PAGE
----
We pine for authenticity. The real . The genuine, wanting to graft ourselves onto it as part of an expression of our individuality. Or do we? It has to conform to our idea of it. Rousseau’s Noble Savage has to be like us, read the sports section and shop for bargains. Otherwise not in my backyard. In the case of the Inuit- formerly the Eskimo of raw flesh swallowing and wife lending fame- we know they don’t function well outside of their natural habitat but we continue to place them within an urban context, at least within an intellectual architecture. Is the Western ambivalent attitude towards another variant of “the other” justified? If one marries my neighbor’s daughter will he put the mother-in-law out on an ice floe to die when she is deemed expedient?
So, transforming Inuit culture into a consumable “ready-made” is intrinsically impossible within the parameters of a consumer society. Complexities such as the Inuit concept of transformation: men to men, men to animals, animals to men, animals to animals permeates all aspects of far northern life and is simply beyond the pale of Western comprehension. Inuit spiritual belief harkens to the deep recesses of pre-normative religious thought, well removed from the Platonism that informs our own lives.
There is also the issue of death, both human or animal, which are deep-seated cultural values by which arctic peoples lived their lives and evaluated their experiences. At one level, physical contact with the dead, human and animal, was not condoned, or was to be practiced with great caution. The spirits of great animals and people were believed to be imbued with an identity that was considered to be equal or better to that of the living. A supernatural and parapsychological inflected perception, fantastical, multiple realities at odds with the seeming simplistic Christian tradition they became exposed to.
…As an individual matured, his or her education revolved around the increasing awareness of the natural and supernatural worlds, and the prescriptions and proscriptions for proper behavior within them. The supernatural was met everywhere in the landscape and places along hunting or travel routes became sacred because they embodied local spirits or manifested the presence of higher divinities including animals and deceased ancestors. Therefore, it was here, within the landscape of sea, ice, and frozen tundra, that the everyday, elusive and unobservable experiences, rituals and rites of passage took place circumscribing the identity of the people by linking them to a collectively shared and experienced sense of place. Indeed, humans, animals and everything in the natural world shared the same fundamental spiritual essence and in this sense “persons” were constituted of multiple personal attributes extending beyond the human domain….Read More:http://www.larskrutak.com/articles/Arctic/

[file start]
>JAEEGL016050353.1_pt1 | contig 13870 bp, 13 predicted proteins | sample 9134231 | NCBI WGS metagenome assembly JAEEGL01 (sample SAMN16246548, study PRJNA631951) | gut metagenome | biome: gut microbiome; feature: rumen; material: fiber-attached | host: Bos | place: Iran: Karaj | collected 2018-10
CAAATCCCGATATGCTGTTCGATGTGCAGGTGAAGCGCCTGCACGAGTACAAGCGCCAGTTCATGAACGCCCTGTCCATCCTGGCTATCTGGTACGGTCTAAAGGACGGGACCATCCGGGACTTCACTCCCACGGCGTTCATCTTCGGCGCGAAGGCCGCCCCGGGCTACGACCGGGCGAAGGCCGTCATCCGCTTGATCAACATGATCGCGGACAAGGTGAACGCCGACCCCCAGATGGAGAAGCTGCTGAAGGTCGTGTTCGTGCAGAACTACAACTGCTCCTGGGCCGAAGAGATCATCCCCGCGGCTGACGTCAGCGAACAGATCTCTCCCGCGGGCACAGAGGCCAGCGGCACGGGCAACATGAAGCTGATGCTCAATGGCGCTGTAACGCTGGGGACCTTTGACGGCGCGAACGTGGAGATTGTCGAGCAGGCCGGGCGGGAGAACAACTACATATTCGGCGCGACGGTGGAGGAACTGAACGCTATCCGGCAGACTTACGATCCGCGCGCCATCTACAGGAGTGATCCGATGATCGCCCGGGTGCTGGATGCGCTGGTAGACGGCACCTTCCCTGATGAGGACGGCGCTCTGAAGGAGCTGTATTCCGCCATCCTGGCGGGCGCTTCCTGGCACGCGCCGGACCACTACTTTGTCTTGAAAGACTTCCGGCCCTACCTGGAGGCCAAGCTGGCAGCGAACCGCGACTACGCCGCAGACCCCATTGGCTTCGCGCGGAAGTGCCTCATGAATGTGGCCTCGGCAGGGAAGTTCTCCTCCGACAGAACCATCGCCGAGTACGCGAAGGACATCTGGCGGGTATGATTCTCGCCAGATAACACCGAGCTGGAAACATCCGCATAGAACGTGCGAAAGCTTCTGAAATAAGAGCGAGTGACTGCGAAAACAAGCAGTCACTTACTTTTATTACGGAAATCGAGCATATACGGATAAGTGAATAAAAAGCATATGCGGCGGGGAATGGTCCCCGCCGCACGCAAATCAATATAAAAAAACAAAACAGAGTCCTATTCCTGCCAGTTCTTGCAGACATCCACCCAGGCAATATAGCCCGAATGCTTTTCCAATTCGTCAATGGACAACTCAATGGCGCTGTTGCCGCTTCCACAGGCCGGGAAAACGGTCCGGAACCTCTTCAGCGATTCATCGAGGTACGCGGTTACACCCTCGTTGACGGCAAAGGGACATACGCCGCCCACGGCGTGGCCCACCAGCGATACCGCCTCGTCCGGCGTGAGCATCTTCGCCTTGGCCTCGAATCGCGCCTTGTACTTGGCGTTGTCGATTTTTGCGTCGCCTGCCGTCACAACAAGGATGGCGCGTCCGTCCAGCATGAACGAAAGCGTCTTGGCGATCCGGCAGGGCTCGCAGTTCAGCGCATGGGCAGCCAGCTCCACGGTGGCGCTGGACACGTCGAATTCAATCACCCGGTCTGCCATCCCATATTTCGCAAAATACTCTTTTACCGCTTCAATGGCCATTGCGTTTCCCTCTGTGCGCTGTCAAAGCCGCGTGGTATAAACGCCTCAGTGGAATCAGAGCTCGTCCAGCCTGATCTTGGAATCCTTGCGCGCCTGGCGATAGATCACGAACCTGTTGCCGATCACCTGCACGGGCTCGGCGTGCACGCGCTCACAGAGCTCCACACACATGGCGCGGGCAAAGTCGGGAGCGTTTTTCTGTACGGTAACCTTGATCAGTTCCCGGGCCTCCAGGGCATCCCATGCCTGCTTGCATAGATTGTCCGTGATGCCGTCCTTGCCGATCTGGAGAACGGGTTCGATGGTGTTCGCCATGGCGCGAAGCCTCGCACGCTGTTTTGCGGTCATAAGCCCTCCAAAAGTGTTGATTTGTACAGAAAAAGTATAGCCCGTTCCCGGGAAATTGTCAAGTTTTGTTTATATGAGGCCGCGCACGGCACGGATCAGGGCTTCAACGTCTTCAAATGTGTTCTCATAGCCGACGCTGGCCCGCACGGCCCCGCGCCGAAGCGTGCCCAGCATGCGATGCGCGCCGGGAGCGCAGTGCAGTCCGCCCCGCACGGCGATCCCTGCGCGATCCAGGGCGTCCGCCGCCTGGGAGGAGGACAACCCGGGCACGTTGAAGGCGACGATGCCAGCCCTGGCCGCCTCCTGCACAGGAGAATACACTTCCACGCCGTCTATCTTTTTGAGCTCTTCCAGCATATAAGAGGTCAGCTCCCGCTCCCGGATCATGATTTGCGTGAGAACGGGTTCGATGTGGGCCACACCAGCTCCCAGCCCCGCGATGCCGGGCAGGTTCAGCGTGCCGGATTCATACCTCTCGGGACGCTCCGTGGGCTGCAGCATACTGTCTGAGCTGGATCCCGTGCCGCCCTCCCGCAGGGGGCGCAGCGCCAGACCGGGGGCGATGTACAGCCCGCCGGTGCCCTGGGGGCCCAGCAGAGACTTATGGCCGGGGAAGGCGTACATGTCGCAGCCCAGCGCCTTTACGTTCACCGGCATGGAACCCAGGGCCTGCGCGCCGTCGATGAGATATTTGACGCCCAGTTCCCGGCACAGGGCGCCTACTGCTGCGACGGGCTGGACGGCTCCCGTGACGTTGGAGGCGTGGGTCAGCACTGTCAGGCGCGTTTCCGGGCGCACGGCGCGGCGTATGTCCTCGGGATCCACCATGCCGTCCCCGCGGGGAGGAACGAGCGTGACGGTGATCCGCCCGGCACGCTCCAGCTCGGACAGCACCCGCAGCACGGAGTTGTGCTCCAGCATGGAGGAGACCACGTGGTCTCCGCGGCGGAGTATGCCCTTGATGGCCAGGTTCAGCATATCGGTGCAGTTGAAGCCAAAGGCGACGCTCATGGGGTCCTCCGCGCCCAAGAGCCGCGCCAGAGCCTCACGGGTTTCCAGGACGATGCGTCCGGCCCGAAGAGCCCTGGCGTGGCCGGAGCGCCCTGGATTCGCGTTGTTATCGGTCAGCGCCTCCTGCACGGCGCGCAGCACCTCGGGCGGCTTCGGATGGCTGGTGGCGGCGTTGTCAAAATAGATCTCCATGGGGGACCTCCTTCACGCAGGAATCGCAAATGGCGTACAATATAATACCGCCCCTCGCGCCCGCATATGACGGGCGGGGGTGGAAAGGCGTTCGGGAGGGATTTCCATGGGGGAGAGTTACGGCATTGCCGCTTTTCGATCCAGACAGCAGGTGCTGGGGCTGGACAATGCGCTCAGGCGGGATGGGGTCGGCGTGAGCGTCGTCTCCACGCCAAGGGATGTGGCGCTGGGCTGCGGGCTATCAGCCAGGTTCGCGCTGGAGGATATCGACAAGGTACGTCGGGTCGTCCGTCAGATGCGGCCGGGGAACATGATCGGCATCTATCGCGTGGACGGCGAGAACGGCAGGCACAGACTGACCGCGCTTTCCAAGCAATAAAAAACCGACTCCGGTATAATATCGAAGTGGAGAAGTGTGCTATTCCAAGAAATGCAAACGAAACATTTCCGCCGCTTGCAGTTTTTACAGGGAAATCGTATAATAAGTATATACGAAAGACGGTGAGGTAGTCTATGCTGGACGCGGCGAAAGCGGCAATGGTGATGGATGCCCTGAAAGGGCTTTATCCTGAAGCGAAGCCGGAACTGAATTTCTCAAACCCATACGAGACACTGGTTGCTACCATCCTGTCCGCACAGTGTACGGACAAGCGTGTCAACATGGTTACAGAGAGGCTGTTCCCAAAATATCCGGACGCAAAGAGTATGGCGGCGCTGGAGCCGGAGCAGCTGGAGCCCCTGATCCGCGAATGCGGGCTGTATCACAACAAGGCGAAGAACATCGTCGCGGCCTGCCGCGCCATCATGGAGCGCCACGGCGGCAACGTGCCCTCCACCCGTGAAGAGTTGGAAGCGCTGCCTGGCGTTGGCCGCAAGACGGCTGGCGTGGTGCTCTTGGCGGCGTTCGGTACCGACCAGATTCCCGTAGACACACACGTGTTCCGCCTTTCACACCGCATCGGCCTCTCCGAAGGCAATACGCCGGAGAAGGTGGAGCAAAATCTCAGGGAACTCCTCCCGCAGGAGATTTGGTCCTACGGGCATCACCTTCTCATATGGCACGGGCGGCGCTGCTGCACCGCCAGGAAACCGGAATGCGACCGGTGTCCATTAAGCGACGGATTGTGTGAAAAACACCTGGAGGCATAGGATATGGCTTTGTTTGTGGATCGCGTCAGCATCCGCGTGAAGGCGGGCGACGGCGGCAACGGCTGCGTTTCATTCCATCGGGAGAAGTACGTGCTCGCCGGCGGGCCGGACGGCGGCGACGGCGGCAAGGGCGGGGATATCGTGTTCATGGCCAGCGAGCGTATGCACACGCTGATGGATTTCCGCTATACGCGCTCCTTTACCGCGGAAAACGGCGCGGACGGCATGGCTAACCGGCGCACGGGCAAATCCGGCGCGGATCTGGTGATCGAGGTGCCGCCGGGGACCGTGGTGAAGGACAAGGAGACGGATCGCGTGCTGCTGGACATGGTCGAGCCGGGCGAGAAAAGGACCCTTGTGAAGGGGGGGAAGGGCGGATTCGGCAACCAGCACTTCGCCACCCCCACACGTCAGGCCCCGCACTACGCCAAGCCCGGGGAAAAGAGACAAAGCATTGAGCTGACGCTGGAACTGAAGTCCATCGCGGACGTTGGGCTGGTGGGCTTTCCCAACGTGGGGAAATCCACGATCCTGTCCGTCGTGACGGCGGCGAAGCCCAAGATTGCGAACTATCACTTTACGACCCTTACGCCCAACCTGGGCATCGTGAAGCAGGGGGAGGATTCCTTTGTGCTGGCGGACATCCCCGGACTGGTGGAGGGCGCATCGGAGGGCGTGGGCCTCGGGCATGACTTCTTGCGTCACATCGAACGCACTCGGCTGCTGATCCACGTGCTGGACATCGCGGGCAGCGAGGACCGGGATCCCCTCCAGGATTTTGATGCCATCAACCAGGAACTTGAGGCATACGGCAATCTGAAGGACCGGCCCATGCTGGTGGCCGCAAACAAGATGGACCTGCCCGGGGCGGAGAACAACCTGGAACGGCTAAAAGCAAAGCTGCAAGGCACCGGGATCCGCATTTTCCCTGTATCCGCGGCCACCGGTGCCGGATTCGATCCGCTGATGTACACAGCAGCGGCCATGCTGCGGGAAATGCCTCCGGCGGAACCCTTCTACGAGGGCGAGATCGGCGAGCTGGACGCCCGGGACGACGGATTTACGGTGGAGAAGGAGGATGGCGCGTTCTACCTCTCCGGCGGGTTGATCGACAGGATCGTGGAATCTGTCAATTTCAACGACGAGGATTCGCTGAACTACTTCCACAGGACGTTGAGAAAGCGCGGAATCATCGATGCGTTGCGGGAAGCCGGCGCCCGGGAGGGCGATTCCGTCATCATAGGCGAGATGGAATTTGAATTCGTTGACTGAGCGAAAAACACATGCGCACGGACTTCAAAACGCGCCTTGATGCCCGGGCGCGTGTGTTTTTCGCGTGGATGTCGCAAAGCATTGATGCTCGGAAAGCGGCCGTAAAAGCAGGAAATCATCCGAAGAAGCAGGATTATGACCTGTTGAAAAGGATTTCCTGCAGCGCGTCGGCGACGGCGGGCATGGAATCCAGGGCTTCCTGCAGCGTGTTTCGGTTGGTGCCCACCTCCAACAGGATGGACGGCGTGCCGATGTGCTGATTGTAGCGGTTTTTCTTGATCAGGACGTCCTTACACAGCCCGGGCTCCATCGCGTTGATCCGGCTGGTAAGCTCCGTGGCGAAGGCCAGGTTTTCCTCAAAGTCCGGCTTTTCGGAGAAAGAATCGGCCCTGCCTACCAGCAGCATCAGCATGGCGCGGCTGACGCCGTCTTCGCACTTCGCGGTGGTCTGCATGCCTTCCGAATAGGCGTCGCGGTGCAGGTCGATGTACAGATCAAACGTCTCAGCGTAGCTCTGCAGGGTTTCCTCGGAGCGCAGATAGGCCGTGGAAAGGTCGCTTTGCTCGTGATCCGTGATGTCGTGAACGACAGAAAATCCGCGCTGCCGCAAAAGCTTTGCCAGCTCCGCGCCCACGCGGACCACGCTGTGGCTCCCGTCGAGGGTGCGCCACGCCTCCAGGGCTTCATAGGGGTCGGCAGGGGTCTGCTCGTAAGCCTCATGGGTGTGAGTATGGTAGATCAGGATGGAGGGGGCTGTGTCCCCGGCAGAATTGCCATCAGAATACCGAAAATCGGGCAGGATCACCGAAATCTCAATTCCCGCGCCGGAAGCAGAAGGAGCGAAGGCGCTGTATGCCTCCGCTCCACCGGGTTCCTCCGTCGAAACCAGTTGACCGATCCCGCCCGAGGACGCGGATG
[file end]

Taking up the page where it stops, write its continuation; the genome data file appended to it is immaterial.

One example of this “archaic” to us view is the Inuit use of tattoos. They are used to mark an ancestral presence, and, importantly, are understood to function as the conduit for a visiting spiritual entity, coming from the different temporal dimensions into the contemporary world. Inhabiting the body or even body snatching, the kinds of exoticism, to the West, that fascinated the likes of Antonin Artaud. … It does recall “For example, in many shamanistic performances in the Arctic, the human body was altered (via masking, body painting, vestments, or tattoo) to facilitate the entry of a “spirit helper” Tattoos and other forms of adornment acted as magnets attracting a spiritual force – one that was channeled through the ceremonial attire and into the body.( ibid.)
…That raises the question: Why, in the face of overwhelming evidence to the contrary, does popular culture portray primitives as peace-loving folk living in harmony with nature, as opposed to rapacious and brutal civilization? Jared Diamond’s Guns, Germs and Steel, which attributes civilization to mere geographical accident, made a best-seller out of a mendacious apology for the failure of primitive society. Wade reports research that refutes Diamond on a dozen counts, but his book never will reach the vast audience that takes comfort in Diamond’s pulp science….
…Native Americans, Eskimos, New Guinea Highlanders as well as African tribes slaughtered one another with skill and vigor, frequently winning their first encounters with modern armed forces. “Even in the harshest possible environments [such as northwestern Alaska] where it was struggle enough just to keep alive, primitive societies still pursued the more overriding goal of killing one another,” Wade notes.Read More:http://dailyduck.blogspot.com/2006/07/populism-authenticity-and-other-lies.html
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